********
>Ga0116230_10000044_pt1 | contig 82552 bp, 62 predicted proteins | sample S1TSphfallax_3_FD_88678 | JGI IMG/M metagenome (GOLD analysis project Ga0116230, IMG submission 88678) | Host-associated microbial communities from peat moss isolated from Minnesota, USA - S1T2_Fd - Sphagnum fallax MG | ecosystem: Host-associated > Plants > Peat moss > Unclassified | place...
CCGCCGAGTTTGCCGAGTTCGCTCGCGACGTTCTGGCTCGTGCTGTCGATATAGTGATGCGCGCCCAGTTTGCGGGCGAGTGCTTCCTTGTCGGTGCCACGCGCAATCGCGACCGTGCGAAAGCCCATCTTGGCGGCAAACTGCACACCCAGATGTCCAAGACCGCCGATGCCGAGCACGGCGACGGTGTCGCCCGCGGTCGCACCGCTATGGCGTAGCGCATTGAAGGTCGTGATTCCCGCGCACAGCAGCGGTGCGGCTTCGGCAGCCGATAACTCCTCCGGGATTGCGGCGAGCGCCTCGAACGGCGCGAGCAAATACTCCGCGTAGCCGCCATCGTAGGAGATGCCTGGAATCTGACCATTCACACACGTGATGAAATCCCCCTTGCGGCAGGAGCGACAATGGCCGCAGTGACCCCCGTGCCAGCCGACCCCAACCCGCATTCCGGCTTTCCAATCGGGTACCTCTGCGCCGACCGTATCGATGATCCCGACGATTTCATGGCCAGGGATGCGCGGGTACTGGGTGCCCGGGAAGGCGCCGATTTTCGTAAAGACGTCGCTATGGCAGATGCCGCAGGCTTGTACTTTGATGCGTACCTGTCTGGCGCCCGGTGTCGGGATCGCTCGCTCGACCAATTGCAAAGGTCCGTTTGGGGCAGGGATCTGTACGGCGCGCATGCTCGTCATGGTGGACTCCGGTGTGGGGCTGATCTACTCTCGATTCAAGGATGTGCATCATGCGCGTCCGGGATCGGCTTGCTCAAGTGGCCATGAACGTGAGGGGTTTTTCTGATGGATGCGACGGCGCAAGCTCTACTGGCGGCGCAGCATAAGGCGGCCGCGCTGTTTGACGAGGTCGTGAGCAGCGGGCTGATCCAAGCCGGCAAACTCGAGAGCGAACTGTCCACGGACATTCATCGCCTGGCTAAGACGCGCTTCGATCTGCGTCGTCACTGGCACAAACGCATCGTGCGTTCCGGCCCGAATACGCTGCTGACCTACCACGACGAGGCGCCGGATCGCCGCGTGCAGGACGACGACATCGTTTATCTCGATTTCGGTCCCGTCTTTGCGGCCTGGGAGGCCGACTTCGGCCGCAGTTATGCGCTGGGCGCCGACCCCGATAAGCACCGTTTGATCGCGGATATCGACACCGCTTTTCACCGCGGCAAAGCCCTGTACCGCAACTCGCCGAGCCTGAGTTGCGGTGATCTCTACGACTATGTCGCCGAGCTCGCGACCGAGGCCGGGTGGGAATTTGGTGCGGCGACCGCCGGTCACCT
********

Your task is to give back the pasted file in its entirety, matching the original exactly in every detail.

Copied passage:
>Ga0116230_10000044_pt1 | contig 82552 bp, 62 predicted proteins | sample S1TSphfallax_3_FD_88678 | JGI IMG/M metagenome (GOLD analysis project Ga0116230, IMG submission 88678) | Host-associated microbial communities from peat moss isolated from Minnesota, USA - S1T2_Fd - Sphagnum fallax MG | ecosystem: Host-associated > Plants > Peat moss > Unclassified | place...
CCGCCGAGTTTGCCGAGTTCGCTCGCGACGTTCTGGCTCGTGCTGTCGATATAGTGATGCGCGCCCAGTTTGCGGGCGAGTGCTTCCTTGTCGGTGCCACGCGCAATCGCGACCGTGCGAAAGCCCATCTTGGCGGCAAACTGCACACCCAGATGTCCAAGACCGCCGATGCCGAGCACGGCGACGGTGTCGCCCGCGGTCGCACCGCTATGGCGTAGCGCATTGAAGGTCGTGATTCCCGCGCACAGCAGCGGTGCGGCTTCGGCAGCCGATAACTCCTCCGGGATTGCGGCGAGCGCCTCGAACGGCGCGAGCAAATACTCCGCGTAGCCGCCATCGTAGGAGATGCCTGGAATCTGACCATTCACACACGTGATGAAATCCCCCTTGCGGCAGGAGCGACAATGGCCGCAGTGACCCCCGTGCCAGCCGACCCCAACCCGCATTCCGGCTTTCCAATCGGGTACCTCTGCGCCGACCGTATCGATGATCCCGACGATTTCATGGCCAGGGATGCGCGGGTACTGGGTGCCCGGGAAGGCGCCGATTTTCGTAAAGACGTCGCTATGGCAGATGCCGCAGGCTTGTACTTTGATGCGTACCTGTCTGGCGCCCGGTGTCGGGATCGCTCGCTCGACCAATTGCAAAGGTCCGTTTGGGGCAGGGATCTGTACGGCGCGCATGCTCGTCATGGTGGACTCCGGTGTGGGGCTGATCTACTCTCGATTCAAGGATGTGCATCATGCGCGTCCGGGATCGGCTTGCTCAAGTGGCCATGAACGTGAGGGGTTTTTCTGATGGATGCGACGGCGCAAGCTCTACTGGCGGCGCAGCATAAGGCGGCCGCGCTGTTTGACGAGGTCGTGAGCAGCGGGCTGATCCAAGCCGGCAAACTCGAGAGCGAACTGTCCACGGACATTCATCGCCTGGCTAAGACGCGCTTCGATCTGCGTCGTCACTGGCACAAACGCATCGTGCGTTCCGGCCCGAATACGCTGCTGACCTACCACGACGAGGCGCCGGATCGCCGCGTGCAGGACGACGACATCGTTTATCTCGATTTCGGTCCCGTCTTTGCGGCCTGGGAGGCCGACTTCGGCCGCAGTTATGCGCTGGGCGCCGACCCCGATAAGCACCGTTTGATCGCGGATATCGACACCGCTTTTCACCGCGGCAAAGCCCTGTACCGCAACTCGCCGAGCCTGAGTTGCGGTGATCTCTACGACTATGTCGCCGAGCTCGCGACCGAGGCCGGGTGGGAATTTGGTGCGGCGACCGCCGGTCACCT